By Mark Tucker – Runner’s Tribe

2013 Gold Coast Half Marathon – Martin Dent won in 01:03:56

“There is an advantage to being the first mover. When you can get a surge, get your move in, everyone is reacting to you.”

This was a quote I saw (thanks to from former college runner Elijah Greer, after he made a decisive move, at the bell, to win the Pac-12 track and field championships in the 800m. I took notice because it is what I and many other distance runners believe (for the majority of races), with it often being the difference between winning and losing. The ‘move’ can be made at a variety of stages in the race, depending on your opposition, the weather, how you feel etc.

Obviously, a move will not do much damage if your fitness levels are not at, or close to, the fitness levels of your opposition. If a 29 minute 10km runner made a mid race move against Mo Farah (if it was a slow pace), I’m almost certain Mo would still come out on top. Of course, there are the very rare examples of someone with inferior fitness levels getting away from the pack because no one rates the runner highly enough to cover their move and somehow they get a huge gap and win the race after the chase is left too late. However, the most common examples of race winning moves involve runners of similar abilities and fitness levels racing each other.

PHOTO: Mo Farah (wearing the sunglasses) on his way to winning the 2017 Prefontaine Classic 5000m over Kenya’s Geoffrey Kamworor (right), Ethiopia’s Yomif Kejelcha (hip number 24), Bahrain’s Albert Rop (hip number 21) and Uganda’s Joshua Cheptegei (far left in yellow top). Photo by David Monti for Race Results Weekly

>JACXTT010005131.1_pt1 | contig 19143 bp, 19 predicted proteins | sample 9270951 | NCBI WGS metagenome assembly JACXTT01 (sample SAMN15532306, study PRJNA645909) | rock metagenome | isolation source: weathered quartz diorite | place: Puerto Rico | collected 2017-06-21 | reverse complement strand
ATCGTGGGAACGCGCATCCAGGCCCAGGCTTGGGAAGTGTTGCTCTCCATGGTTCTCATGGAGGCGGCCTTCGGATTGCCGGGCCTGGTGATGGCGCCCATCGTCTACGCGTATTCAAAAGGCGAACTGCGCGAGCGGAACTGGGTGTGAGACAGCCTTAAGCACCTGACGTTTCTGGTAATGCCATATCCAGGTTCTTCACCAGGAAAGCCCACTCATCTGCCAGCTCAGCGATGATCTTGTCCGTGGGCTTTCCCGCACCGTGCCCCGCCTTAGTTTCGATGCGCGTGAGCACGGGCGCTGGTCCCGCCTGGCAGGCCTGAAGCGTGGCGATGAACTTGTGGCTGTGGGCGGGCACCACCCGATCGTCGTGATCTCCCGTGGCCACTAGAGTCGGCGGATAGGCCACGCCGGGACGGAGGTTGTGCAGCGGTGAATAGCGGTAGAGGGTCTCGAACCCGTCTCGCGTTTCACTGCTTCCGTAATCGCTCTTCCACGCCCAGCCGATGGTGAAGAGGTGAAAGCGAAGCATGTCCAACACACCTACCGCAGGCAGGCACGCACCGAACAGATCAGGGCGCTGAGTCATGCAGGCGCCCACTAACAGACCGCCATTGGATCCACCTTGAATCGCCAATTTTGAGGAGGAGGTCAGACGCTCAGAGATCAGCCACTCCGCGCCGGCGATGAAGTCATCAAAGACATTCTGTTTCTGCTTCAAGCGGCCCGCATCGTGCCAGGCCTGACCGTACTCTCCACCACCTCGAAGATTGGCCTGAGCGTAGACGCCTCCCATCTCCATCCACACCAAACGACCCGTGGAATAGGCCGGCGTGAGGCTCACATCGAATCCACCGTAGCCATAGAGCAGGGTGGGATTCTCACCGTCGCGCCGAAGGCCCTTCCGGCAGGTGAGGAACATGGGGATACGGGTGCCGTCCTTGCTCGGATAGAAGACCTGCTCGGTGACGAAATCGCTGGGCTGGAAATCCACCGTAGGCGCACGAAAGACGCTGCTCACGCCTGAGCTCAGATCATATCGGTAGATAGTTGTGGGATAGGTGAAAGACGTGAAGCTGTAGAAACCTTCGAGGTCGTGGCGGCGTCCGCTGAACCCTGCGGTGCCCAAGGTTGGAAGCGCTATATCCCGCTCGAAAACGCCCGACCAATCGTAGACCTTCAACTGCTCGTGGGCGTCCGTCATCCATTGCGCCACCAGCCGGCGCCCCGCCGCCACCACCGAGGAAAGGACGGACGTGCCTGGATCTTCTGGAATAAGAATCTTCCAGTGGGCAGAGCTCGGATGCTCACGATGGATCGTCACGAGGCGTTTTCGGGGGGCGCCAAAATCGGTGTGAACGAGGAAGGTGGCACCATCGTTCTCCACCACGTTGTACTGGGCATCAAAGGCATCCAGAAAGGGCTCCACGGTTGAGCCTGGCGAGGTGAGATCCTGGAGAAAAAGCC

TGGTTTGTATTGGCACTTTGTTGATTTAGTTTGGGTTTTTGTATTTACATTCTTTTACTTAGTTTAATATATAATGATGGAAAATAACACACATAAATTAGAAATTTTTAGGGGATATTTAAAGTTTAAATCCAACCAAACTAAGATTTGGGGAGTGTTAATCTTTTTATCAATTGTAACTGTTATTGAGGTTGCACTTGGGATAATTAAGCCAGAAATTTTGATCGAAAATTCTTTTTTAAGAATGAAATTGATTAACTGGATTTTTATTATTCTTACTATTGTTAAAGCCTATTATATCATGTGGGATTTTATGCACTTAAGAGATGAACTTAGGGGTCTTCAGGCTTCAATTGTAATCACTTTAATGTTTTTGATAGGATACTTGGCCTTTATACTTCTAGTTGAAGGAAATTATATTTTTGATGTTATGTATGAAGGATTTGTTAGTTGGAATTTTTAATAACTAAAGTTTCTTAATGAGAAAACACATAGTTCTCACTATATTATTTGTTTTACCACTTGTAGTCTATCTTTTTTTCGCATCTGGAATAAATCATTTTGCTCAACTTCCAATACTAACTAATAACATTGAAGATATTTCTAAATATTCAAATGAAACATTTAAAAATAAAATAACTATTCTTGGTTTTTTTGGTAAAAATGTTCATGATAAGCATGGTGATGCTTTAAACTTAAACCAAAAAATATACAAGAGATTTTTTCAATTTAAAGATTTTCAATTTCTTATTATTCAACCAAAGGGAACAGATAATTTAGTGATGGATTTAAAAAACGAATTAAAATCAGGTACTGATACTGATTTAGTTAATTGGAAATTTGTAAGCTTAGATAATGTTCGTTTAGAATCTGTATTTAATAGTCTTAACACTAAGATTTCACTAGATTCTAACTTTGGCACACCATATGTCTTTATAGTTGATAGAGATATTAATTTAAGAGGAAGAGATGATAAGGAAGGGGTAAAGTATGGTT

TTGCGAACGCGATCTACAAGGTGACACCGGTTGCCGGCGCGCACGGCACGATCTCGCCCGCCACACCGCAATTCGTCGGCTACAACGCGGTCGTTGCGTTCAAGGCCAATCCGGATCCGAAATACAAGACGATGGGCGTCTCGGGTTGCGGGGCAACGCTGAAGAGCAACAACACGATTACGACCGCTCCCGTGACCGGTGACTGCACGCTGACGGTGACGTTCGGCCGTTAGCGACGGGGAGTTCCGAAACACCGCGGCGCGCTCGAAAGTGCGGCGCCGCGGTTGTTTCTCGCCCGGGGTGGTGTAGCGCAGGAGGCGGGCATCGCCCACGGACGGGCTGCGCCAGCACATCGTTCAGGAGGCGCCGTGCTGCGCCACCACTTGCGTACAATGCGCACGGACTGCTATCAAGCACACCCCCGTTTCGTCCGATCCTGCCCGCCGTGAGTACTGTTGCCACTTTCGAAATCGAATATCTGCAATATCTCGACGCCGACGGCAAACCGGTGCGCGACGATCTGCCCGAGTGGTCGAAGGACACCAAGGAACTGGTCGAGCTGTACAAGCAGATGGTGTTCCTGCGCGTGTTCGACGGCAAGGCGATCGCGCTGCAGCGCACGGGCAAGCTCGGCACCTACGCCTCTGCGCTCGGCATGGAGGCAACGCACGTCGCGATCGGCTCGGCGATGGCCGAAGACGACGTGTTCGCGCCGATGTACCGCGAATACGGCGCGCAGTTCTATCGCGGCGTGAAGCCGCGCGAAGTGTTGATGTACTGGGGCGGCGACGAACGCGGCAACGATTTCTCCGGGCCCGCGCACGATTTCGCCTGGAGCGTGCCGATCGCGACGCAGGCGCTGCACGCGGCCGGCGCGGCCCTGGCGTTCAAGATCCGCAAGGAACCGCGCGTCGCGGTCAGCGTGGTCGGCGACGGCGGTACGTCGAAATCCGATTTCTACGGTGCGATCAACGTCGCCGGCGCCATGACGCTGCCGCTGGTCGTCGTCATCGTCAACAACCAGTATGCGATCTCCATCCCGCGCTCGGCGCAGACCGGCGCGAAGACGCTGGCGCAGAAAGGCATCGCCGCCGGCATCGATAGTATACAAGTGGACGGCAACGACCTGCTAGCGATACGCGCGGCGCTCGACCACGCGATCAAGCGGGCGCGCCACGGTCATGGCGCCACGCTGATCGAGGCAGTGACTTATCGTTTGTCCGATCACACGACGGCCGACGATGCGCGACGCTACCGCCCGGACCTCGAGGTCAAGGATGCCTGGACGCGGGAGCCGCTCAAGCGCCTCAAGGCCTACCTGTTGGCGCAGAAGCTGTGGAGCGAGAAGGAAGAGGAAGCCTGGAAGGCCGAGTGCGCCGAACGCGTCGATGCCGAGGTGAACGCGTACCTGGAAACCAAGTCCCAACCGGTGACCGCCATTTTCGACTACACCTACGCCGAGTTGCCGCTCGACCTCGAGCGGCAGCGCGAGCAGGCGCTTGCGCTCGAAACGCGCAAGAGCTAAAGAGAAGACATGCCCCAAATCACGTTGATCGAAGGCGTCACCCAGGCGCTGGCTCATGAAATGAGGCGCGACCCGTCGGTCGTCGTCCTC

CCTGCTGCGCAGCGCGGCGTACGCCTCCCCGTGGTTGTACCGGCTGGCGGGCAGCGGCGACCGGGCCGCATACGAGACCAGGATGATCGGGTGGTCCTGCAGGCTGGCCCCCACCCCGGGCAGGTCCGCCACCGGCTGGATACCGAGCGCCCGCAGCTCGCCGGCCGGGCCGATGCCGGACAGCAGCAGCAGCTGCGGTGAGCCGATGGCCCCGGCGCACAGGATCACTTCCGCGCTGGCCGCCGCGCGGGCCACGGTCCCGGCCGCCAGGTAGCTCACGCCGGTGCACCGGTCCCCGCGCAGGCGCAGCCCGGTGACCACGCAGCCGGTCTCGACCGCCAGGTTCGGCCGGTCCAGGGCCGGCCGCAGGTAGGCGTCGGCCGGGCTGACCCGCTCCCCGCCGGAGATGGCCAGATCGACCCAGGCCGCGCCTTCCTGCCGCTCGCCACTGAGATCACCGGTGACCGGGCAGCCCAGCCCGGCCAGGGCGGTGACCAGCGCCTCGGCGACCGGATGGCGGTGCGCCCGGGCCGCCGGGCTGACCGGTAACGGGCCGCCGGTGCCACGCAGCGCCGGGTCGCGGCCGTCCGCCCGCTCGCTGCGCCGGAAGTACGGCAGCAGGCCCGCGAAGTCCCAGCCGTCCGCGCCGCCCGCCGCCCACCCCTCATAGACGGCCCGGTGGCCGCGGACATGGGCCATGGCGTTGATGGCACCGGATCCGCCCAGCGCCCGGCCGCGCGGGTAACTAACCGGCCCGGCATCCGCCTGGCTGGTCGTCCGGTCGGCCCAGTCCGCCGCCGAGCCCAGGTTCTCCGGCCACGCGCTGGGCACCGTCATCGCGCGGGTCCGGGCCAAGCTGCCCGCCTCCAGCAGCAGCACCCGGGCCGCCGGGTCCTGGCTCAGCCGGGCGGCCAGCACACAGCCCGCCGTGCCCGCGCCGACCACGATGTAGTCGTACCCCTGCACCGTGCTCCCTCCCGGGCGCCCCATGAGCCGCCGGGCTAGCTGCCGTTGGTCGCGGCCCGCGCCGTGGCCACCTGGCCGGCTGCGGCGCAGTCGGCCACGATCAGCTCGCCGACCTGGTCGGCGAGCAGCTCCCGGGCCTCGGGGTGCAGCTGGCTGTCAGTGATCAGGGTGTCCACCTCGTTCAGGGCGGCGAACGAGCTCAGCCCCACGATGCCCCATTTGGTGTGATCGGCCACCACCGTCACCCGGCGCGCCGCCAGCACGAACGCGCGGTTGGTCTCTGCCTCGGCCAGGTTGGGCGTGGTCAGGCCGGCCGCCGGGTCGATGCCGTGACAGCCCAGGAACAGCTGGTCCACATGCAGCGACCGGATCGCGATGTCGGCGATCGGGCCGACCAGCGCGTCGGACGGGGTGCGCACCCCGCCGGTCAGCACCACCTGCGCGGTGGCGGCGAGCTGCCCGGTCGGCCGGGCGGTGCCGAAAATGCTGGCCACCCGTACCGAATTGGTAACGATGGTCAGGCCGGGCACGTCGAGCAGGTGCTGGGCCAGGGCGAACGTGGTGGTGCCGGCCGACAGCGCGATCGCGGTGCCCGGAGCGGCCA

Focusing on the more sustained surge and move, as opposed to short sharp bursts at the front or pure front running (which are blogs of their own to write about), the timed move can work brilliantly if executed well. I know this from personal experience. Unfortunately, when it came to the mid race move, it was more often than not used against me when racing on the domestic road circuit, rather than the other way around. Having a good kick at the end of a race meant that not a whole lot of local guys wanted me to be around when the end of the race was near. So, I always knew a move was most likely going to be put in around the 4km to 6km point of a 10km road race – a very vulnerable part of the race for most runners. The end is still too far away to get too excited or inspired by and you already have most likely done some solid running by that stage, to have taken the edge off of you. A sudden increase in speed can hurt mentally and physically and if feeling a bit sluggish can leave you flat footed and gapped. The person making the move can be feeling just as bad as you are but will automatically get a lift if a gap appears or they sense you are struggling to cover the move.

Martin Dent is one of the first names that comes to mind when writing this, as he enjoyed inflicting this move on myself and the opposition often – which usually ended up being a successful move. It was a strong, sustained surge that you could usually initially cover but that ultimately took its toll as the body started hurting and the doubts crept in. To add to that you then had to decide to risk it all and continue on with him (or put a surge on him yourself) or be a bit more conservative and keep a position in the top 3. The times that I do remember coming back from a move in a road race was when it was made too late in the race ( eg: within the last 3km in a 10km road race) or when a lone move was made and the rest of the pack stayed together to eventually reel the runner in.